Our current quarter rate was favorably impacted by the adoption of new tax legislation, which resulted in a net tax benefit of about $200,000. The net benefit consisted of a $3.1 million benefit from recalculating our deferred tax liabilities from 35% to the new rate of 21%. This was mostly offset by $2.7 million of tax expense related to the mandatory repatriation of unremitted foreign earnings and a reduction in state tax deductions. These were noncash adjustments in the quarter. The cash taxes related to the repatriation of foreign earnings will be paid over 8 years. On a full year basis, with the adoption of the new tax law, we expect our full year GAAP effective tax rate to be approximately 25% for fiscal 2018. Our tax rate on adjusted income is now expected to be 21%.

Going forward, we expect our combined effective tax rate to be in the range of 22% to 24%, which reflects our expected mix of income globally, and the inclusion of state taxes. GAAP net income for the quarter was $6 million compared to $30 million in the prior year. The large reduction was due to the $19.7 million bargain purchase gain in last year's third quarter as well as Simplicity acquisition-related expenses in this year's third quarter.

Adjusted net income was $14 million compared to $11.5 million last year. GAAP diluted earnings per share were $0.65 compared to $3.29 last year. Adjusted diluted earnings per share were $1.52 compared to $1.26 a year ago.

Turning now to the balance sheet and cash flow. We ended the quarter with $30.3 million of cash, which was essentially even with the prior year quarter. Inventory was $111 million at quarter-end, up from $106 million a year ago. The increase was due to the addition of Simplicity inventory, partially offset by lower McCall and base business inventories. McCall inventory has declined substantially year-over-year as we work through the stepped-up inventory from the opening balance sheet. As Chris mentioned, our base business inventory levels declined at a faster rate than sales, as we continue to focus on reducing our working capital investment. Receivables in our base business were flat with the prior year quarter despite a decline in sales. This was largely due to the customer mix and the timing of seasonal collections. We collected some larger receivables in the early part of January. Our past dues are in good shape, down $4 million from the same period a year ago. As of 12/31, we had $48 million of short-term borrowings, which reflects the amount drawn on our credit facility to finance the Simplicity acquisition. Last week, we executed a 5-year interest rate swap with a $40 million notional value to lock the interest rate on the majority of these borrowings at about 3.5%. Cash used for operating activities through 9 months was $10.4 million, an improvement of $15 million over the prior year, primarily due to reduced working capital that Chris had mentioned earlier.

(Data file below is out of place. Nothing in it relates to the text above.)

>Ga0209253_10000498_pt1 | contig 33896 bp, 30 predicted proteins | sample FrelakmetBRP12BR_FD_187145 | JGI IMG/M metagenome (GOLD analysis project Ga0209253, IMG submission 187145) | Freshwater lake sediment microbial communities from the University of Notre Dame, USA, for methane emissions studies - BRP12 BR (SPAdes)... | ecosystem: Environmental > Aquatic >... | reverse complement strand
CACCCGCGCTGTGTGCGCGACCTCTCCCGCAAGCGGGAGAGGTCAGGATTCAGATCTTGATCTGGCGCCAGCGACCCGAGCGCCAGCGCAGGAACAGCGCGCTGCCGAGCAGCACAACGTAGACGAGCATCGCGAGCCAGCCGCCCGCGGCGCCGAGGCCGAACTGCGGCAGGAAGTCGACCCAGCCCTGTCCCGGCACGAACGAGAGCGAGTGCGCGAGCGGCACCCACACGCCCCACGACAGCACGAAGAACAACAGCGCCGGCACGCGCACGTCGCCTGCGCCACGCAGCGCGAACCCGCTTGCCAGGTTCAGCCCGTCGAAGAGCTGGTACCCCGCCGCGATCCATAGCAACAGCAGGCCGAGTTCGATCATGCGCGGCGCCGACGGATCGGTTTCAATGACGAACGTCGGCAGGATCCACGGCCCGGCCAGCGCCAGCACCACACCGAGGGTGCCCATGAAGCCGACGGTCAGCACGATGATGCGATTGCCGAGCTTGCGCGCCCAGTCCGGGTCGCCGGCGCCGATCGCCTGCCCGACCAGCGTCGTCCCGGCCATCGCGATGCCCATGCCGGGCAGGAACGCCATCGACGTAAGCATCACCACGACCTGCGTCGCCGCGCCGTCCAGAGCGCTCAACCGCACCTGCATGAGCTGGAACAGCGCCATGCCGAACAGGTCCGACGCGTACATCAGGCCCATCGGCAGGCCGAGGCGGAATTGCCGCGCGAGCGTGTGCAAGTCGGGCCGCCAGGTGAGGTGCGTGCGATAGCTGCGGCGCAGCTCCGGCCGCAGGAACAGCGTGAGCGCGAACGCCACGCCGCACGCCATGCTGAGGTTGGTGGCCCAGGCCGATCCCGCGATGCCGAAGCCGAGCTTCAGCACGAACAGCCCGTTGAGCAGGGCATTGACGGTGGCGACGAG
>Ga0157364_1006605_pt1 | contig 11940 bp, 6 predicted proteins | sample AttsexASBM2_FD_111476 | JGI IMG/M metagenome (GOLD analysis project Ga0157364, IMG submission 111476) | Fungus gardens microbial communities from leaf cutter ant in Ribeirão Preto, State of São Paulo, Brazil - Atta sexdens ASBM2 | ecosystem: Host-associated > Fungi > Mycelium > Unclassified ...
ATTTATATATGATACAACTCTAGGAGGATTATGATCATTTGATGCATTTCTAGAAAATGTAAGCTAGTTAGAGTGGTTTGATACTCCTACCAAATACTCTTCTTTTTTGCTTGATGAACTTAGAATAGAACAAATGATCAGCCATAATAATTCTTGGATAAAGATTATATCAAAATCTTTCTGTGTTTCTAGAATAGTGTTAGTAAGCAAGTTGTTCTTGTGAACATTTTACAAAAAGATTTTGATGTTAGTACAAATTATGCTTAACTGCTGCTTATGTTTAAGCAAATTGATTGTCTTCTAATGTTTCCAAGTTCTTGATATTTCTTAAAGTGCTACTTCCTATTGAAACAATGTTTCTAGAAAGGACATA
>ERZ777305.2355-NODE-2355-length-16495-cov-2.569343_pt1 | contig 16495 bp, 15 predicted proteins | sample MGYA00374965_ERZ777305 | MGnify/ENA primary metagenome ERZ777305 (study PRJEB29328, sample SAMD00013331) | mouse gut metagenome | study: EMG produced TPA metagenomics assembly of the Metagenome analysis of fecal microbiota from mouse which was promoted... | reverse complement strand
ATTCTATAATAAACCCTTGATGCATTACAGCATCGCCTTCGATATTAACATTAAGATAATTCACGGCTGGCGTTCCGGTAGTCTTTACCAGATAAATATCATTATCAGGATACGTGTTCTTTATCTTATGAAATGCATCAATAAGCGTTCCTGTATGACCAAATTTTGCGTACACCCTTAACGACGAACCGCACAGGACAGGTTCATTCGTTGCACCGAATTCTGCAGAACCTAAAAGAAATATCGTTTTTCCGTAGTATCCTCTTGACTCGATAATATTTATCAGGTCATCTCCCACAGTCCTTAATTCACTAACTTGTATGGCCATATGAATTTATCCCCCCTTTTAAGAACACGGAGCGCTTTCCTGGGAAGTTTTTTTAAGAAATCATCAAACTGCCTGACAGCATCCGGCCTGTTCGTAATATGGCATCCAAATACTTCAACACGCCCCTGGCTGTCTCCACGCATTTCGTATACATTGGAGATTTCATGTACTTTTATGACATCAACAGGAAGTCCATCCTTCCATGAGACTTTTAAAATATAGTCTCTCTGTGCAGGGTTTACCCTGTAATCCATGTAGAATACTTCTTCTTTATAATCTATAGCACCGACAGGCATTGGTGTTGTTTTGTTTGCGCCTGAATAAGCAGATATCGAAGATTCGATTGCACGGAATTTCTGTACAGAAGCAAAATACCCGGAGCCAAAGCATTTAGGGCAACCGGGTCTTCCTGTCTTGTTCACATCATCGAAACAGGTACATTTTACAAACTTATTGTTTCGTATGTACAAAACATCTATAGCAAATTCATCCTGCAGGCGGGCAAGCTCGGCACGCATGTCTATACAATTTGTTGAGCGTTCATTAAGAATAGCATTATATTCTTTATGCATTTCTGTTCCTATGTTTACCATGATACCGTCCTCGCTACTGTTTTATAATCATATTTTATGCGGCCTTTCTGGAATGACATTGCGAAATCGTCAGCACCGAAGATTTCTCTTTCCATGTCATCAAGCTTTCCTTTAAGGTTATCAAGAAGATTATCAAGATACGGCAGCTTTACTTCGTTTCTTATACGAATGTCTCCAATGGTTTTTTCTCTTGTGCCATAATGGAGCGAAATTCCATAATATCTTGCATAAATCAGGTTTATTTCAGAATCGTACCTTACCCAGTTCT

Capital expenditures were $4 million through 9 months, even with the prior year. Year-to-date, we have returned $5.5 million of cash to our shareholders through our normal quarterly dividend.

Now let me turn it back to Chris.

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Christopher J. Munyan, CSS Industries, Inc. - CEO, President & Director [5]

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Thanks, John. Let's turn to our outlook for the balance of this fiscal year. We're now expecting full year net sales to be in the range of $356 million to $362 million, which is an increase of 10% to 12% over the prior year. This is down from our previous range of $367 million to $379 million. Excluding acquisitions of both periods, we expect our base business to be down 5% to 7% versus the prior year. We're now forecasting a net loss of $9 million to $11 million on a GAAP basis due to the combined purchase accounting and transaction integration costs associated with Simplicity and McCall acquisitions. We expect adjusted EBITDA in the range of $23 million to $26 million, which is down from our prior guidance of $28 million to $32 million. The Incremental EBITDA contributions from Simplicity and McCall will be more than offset by lower earnings in the base business, resulting from the lower sales volumes and an unfavorable sales mix.

In closing, the overall retail environment remains challenging and this is again reflected in our revised guidance. We're working hard to stabilize our base business through product innovations and an increased focus on selling our products online. Our cash flow generation remains strong and our balance sheet is in great shape. Our plan is to continue making strategic acquisitions once we've successfully integrated Simplicity.

Operator, let's open it up for questions.

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Questions and Answers

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Operator [1]

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(Operator Instructions) You have a question from the line of Linda Bolton-Weiser with D.A. Davidson.

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Linda Ann Bolton-Weiser, D.A. Davidson & Co., Research Division - Senior Research Analyst [2]

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So just in terms of the quarterly results. I mean, we had heard from other retail -- from other consumer product companies that there were some big mass retailers that reduced inventory. That there was inventory destock in the December quarter. So did you find that as well? And did you find it more among the mass retailers or among the specialty retailers that you deal with?